THE BEAUTIFUL SHEPHERD

The Beloved Son of God, loves without regret, loves without end, loves to breaking point. His life is ‘given’ into the life of His friends. He loves unconditionally and has the safety of His friends always in His Sacred Heart. His love does not recede or vanish when trouble arrives. The Shepherd dies. The sheep live. This is what makes Him the Good Shepherd.

His disciples know well what it is like to be carried by hired hands; who really have no care for their sheep and abandon them when trouble arrives. They are only interested and concerned with themselves and are motivated by rewards. The appearance of the wolf is like a bright light which shows them in their true colours. The sheep die. The shepherd escapes.

The Good Shepherd has seen that when He is “lifted up” He “will draw” other sheep to Himself. What is so attractive about Him? Is it not that He reveals the kind of loving that transforms death into life. The power of this truth will be a magnet that will create one community from the vast diversity of people on the earth. This is how His Fathers’ life works in and through His Beloved Son. Jesus freely enters the realm of death. On the surface, it might look as if His life is in the hands of His enemies. But at a deeper level, the act of, “laying it down” and “taking it up again” has always been His choice, His work.

Two lovers gaze into each other’s eyes on their wedding day and say without any reserve in their hearts that their love will be true, for better or for worse, for richer or for poorer, in sickness and in health. A mother and father hold their new-born baby in their arms for the first time, and from some vastness of Love within themselves say, “I would lay down my life for you.” A friend sits at the bedside of a friend who is dying and says, “I’m not going away”. Life presents us with many moments, large and small, where we commit ourselves without reserve to another person’s life. But these are not moments that we choose. They are simply something we are. We do not boast of this love since it does not appear to be something of our own making. We can only humbly accept it for what it is. We can only accept to be unconditional love. We might say, this love chooses us.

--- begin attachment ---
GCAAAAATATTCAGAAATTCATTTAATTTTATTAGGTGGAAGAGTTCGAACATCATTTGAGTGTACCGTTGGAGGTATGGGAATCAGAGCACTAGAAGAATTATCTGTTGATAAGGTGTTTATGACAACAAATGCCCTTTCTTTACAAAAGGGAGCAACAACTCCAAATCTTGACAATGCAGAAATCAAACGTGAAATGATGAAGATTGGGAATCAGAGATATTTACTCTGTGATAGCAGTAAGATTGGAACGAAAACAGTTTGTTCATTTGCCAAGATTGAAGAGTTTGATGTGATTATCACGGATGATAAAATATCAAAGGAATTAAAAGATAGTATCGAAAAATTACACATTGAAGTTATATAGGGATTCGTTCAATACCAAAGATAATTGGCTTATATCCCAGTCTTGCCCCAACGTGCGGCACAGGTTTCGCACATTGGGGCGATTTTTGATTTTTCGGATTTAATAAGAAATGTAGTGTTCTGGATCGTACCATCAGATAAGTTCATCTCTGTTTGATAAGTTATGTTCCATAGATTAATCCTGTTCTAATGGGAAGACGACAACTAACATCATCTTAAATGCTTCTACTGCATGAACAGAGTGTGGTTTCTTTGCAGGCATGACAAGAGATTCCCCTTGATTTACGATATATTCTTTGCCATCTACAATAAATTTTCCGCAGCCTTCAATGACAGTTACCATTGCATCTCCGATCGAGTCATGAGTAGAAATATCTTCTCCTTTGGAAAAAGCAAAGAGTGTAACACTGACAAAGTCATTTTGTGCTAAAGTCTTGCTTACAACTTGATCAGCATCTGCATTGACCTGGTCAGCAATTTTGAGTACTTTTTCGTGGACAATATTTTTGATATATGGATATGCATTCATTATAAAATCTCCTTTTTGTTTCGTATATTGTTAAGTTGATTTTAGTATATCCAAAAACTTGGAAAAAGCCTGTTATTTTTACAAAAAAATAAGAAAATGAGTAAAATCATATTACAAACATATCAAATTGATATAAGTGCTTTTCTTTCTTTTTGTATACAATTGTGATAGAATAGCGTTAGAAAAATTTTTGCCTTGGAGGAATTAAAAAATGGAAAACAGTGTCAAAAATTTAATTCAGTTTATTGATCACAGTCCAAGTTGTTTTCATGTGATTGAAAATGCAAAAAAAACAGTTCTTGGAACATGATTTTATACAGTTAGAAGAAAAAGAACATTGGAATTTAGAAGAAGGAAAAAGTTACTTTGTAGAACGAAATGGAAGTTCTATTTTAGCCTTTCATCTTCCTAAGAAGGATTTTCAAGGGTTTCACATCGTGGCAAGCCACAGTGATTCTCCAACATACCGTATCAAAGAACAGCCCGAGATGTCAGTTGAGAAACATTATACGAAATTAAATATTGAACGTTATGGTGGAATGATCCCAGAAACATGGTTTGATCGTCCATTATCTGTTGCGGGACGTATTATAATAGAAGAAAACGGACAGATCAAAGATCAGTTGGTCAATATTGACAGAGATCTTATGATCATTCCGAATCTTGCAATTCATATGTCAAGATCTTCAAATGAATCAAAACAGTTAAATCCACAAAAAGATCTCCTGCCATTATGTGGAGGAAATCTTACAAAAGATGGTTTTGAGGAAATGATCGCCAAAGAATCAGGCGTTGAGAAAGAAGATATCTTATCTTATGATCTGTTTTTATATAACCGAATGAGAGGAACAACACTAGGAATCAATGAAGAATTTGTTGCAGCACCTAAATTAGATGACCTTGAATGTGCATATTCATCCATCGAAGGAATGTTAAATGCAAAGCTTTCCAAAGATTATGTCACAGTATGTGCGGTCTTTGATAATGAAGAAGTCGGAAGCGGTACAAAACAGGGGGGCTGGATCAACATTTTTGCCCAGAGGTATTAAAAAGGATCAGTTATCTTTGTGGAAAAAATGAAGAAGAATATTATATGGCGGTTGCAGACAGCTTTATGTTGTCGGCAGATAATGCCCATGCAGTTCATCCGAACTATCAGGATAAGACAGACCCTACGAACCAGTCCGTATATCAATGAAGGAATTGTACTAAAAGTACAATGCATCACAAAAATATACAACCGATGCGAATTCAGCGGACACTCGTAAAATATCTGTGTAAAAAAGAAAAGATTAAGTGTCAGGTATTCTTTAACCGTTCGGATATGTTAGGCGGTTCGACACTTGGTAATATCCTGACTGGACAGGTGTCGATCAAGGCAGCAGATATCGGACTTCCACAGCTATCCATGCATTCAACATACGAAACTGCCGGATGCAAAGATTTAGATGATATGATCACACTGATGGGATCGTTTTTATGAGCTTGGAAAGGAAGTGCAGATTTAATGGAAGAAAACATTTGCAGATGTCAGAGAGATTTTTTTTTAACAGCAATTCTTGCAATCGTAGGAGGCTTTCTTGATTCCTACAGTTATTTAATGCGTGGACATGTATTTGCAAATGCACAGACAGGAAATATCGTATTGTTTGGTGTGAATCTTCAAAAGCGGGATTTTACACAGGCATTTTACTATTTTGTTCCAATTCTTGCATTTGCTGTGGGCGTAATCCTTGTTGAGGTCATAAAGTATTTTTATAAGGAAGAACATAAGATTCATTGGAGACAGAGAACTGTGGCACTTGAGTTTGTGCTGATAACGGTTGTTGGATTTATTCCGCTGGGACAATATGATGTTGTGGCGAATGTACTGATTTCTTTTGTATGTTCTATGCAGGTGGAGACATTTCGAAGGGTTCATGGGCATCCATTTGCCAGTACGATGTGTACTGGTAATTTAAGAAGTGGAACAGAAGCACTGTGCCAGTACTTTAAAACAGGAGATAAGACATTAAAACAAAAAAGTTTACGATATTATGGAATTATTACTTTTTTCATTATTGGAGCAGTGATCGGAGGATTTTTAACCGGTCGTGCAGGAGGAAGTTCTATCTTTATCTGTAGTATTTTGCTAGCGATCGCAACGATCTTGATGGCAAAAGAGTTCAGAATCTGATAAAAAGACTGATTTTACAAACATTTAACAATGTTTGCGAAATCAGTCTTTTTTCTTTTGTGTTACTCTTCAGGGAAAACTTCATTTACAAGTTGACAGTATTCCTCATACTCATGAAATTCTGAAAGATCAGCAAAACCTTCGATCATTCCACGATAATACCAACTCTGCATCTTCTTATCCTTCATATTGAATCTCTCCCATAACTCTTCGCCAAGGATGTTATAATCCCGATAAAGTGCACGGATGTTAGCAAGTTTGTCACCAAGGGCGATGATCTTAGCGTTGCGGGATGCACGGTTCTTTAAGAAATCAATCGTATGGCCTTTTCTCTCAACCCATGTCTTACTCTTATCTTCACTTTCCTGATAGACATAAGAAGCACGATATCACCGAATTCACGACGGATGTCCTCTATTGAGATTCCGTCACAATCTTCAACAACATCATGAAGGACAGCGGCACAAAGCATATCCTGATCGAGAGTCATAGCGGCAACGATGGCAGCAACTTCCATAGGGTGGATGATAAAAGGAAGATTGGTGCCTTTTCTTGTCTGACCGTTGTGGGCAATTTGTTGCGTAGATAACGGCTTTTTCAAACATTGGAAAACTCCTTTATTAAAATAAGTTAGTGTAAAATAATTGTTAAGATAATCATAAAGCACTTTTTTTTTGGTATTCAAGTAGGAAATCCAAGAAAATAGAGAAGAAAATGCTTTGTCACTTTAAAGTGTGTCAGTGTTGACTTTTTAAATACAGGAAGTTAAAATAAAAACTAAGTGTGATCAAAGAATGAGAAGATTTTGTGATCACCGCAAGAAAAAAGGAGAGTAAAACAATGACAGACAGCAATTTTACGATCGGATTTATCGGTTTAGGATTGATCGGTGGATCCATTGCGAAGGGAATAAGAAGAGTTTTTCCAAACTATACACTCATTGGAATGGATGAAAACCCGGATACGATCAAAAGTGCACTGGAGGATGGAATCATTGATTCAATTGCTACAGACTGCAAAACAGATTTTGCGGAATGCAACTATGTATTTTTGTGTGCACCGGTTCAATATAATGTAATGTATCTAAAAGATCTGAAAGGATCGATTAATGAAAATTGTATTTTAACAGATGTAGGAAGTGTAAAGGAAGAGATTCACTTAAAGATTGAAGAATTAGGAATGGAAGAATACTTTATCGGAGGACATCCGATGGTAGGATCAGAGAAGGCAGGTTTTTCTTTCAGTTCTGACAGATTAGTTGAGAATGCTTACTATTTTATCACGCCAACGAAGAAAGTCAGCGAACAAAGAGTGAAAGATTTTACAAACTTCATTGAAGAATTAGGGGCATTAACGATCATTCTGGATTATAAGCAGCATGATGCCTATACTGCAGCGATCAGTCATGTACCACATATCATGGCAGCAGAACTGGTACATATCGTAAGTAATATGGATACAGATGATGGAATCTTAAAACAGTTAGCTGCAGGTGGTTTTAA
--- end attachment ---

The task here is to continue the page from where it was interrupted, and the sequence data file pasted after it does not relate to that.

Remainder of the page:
It seems that Jesus had many ways to try and give us an insight into who He is. Perhaps this week you could look at some of these themes which always begin with the words “I Am”…… the Bread of Life, the Light of the World and so on. But perhaps there is no image as clear as the one offered in this week’s Sunday Gospel. He is most Himself when He is laying down His life for His sheep. His “I Am.” is carried on the same breath as a “May you be.”

And so, it is with us. Perhaps the glimpses we catch of our true self are rare. But we do see them, and they are real. The joy this brings makes us attractive. It is the magnet Jesus said it would be. If you are drawn to this revelation, you might be interested to know that the Greek word for good, ‘kalos’, can also be translated as Beautiful.

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